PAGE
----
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Crosstown revelry

You missed a noteworthy component when you named the venues that USC students are patronizing in downtown L.A. [“No Helmets Required,” Nov. 30]. Of the four bars you mentioned, none are frequented by SC students with any real magnitude. And after reading the comment by Daniel Ness, “We don’t need to cater to them ... you don’t want a bunch of frat guys spilling Jagermeister everywhere,” I can see why.

My partner Mark Verge and I purchased Casey’s Irish Bar in 2002, long before any of the bars on your list were in existence. We reached out to the students at SC, and they responded in numbers. To our surprise, we learned that many of those students had heard about our place through one or both of their parents who had frequented Casey’s when they themselves were students at SC in the early ‘70s. Now, there’s not a night that you can walk through our bar and not run into someone wearing cardinal and gold. On Saturdays there are no fewer than 100 students and alumni crammed around the TVs to watch road games, or coming in to celebrate before or after home games. The USC Knights hold their membership meetings here and almost every house on the Row has booked the place for a party.

With just a little more research, you would have come across the one bar in downtown L.A. that actually does resonate with the students of Troy.

MICHAEL WINN

Los Angeles

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The fluff piece you wrote about the rival drinking habits of UCLA and USC students wouldn’t normally have irritated me any more than other annual pack mules like “Old Town is new again” or “Winter is a great time to go to the beach.”

However, there was one inane statement that I could not abide. When you began to describe UCLA hangouts, you wrote: “Though far from a destination neighborhood, Westwood does have a few bars and clubs within a bike ride of campus.”

Are you saying that no one attends the three dozen or so films premiering there every year, let alone the half-dozen theaters within a half-mile radius? No one goes to the Hammer Museum or the numerous bars that dot the village? Nobody except fugitives sees the JazzReggae Festival or the L.A. Times Festival of Books? Only old pensioners with early-bird coupons must eat at the restaurants and enjoy theater at the Geffen Playhouse.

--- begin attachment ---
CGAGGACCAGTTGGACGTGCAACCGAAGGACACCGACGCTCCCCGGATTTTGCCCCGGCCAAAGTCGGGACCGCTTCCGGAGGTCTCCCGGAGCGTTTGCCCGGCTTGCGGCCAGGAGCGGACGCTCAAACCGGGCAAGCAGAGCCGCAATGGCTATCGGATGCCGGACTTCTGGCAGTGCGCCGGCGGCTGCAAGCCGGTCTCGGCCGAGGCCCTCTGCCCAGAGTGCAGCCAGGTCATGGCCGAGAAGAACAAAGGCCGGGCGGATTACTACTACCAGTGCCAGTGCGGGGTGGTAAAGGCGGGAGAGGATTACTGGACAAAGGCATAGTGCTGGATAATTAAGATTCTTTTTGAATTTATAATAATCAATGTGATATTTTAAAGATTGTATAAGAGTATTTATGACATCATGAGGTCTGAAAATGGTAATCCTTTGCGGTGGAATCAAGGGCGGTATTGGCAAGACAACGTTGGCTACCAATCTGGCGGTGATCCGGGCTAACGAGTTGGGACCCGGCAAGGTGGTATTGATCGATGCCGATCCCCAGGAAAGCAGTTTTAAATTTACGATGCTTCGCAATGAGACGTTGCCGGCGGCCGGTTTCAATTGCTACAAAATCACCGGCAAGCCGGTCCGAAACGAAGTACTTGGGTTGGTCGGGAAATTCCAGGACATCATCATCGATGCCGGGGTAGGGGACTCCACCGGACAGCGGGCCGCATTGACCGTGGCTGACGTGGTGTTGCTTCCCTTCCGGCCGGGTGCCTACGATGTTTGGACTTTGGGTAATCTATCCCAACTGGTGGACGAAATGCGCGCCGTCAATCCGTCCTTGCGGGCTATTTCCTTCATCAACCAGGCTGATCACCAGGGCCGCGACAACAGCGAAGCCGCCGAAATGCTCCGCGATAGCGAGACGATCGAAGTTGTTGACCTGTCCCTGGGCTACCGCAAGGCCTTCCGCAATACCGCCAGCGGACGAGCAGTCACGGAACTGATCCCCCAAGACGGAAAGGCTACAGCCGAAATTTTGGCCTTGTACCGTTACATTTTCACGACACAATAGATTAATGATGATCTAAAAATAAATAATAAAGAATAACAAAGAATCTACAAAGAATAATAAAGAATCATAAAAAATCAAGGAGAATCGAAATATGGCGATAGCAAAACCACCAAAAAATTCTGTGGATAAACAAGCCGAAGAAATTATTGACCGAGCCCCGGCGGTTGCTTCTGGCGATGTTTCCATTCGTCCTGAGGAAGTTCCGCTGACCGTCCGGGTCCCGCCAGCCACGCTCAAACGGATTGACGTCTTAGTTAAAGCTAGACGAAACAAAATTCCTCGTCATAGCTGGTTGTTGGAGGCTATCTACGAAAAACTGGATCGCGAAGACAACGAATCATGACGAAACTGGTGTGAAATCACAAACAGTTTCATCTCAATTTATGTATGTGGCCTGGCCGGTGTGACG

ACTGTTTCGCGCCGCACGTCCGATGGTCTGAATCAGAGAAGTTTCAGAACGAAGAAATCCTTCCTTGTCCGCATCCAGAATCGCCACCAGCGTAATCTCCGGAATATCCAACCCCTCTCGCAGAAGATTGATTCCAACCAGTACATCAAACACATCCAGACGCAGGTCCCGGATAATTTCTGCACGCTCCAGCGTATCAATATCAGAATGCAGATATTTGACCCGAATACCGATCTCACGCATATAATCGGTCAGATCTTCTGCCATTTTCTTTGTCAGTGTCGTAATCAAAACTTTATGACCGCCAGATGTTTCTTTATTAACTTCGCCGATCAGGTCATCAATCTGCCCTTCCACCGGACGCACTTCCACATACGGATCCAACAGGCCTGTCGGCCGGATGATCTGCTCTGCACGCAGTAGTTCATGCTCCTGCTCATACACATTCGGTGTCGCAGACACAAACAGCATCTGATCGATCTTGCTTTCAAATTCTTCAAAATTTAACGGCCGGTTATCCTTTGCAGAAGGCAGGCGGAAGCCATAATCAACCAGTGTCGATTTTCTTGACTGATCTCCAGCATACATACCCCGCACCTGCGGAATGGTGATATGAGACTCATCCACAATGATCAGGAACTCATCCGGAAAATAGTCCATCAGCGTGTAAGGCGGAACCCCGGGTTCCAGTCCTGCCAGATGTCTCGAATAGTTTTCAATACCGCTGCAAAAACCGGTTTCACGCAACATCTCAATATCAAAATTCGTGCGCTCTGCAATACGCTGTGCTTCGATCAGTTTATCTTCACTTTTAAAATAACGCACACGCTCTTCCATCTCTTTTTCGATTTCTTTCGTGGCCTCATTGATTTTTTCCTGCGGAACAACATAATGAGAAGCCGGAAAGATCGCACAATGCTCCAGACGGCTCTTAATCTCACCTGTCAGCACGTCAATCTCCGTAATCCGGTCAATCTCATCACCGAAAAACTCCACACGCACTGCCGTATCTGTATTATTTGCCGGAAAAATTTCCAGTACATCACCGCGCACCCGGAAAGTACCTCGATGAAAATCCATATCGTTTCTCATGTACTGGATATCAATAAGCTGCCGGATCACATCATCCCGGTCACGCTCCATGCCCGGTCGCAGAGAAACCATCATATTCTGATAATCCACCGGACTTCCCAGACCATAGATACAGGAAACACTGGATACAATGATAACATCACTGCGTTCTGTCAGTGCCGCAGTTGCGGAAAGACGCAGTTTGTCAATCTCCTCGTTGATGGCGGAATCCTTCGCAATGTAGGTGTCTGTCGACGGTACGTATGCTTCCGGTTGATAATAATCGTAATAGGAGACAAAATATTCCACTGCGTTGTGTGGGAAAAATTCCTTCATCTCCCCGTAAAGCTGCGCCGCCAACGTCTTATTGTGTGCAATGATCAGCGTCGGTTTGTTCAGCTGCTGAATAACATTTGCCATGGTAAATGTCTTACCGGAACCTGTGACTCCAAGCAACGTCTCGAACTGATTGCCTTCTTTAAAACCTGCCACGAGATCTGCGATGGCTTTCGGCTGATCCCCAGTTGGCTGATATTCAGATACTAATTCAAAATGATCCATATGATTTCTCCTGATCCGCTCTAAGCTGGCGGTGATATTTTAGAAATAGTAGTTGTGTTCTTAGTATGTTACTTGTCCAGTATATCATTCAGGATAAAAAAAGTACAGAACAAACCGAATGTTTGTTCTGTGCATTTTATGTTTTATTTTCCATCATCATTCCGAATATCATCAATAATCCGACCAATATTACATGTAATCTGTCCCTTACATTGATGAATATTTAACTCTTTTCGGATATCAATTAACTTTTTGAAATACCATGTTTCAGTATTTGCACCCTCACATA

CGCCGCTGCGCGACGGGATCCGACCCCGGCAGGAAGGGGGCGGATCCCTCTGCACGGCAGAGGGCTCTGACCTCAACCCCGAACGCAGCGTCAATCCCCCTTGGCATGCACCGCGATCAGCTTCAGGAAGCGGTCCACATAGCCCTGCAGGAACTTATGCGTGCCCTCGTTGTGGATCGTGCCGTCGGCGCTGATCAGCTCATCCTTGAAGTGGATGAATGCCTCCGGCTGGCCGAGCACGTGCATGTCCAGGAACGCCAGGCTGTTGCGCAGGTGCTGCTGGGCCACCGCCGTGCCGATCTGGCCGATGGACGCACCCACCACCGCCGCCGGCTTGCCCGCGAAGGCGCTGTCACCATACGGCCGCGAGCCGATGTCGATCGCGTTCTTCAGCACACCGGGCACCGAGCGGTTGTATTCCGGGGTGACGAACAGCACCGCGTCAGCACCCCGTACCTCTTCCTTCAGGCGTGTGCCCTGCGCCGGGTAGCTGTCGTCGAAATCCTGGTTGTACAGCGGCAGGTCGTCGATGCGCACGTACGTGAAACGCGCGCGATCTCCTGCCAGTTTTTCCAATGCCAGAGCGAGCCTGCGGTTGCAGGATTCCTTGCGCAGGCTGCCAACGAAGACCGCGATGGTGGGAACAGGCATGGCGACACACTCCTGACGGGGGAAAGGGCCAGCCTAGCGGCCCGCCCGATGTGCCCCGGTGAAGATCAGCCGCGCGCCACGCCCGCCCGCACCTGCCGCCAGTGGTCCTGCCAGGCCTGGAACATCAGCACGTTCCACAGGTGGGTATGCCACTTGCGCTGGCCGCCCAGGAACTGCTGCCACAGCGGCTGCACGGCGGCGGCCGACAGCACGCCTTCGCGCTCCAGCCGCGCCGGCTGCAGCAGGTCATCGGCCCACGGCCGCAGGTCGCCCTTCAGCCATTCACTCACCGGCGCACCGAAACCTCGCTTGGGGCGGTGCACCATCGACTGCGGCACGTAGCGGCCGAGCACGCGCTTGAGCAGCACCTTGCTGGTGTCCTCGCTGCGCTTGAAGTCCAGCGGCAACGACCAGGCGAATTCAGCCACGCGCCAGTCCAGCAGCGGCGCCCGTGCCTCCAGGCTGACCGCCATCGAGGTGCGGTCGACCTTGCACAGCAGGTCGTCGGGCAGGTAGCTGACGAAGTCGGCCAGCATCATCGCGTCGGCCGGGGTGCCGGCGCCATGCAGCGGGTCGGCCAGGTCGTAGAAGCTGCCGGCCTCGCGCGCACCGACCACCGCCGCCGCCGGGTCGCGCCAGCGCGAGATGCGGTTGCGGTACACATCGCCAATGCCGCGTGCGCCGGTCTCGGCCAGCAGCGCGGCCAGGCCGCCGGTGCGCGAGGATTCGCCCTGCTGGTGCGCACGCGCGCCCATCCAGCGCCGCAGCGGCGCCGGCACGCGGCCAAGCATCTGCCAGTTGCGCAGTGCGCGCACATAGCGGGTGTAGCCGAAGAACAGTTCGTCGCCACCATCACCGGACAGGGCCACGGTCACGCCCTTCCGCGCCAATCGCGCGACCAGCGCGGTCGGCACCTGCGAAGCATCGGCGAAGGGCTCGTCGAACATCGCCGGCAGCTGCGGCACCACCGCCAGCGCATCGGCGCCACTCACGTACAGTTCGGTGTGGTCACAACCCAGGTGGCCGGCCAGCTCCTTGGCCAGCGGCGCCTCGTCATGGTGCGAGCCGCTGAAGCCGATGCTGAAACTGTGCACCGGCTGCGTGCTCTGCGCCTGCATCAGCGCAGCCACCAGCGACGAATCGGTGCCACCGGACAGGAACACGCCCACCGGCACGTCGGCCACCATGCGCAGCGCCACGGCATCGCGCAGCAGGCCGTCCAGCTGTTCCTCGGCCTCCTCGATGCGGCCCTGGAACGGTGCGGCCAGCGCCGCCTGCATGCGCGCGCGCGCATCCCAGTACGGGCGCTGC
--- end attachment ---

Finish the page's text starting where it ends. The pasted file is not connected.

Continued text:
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What you are really telling us is this: Westwood does not conveniently fit into your definition of “what’s the latest coolest thing,” until, of course, next spring, when you run out of places like Eagle Rock, Echo Park and Abbot Kinney to pimp. Either you don’t know Los Angeles very well, or you don’t know what a destination is.

Sloppy writing, even within the Calendar section, is not only careless but assumes ignorance on the part of the media audience.

STEPHAN ROBLEY

Santa Monica

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I just wanted to point out that you neglected to mention UCLA’s a cappella groups.

UCLA’s Awaken A Cappella is Southern California’s oldest co-ed a cappella group (yes, they were here before USC’s), and has recently made quite a splash in the music world outside of collegiate a cappella. Their cover of Imogen Heap’s “Hide and Seek” is one of the top requested songs on KCRW-FM (89.9).

In addition to Awaken, UCLA boasts at least three other groups: Scattertones (also co-ed), Random Voices (all female), Bruin Harmony (all male, and new this year), as well as groups that perform in hospitals and around the community.

Though the crosstown rivalry doesn’t really apply here (the groups often perform at each other’s concerts and work together to raise money for AIDS Walk Los Angeles), I felt the need to point out this oversight. USC is not the only one with fantastic collegiate a cappella.

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KIMBERLY WEISBERG

Woodland Hills


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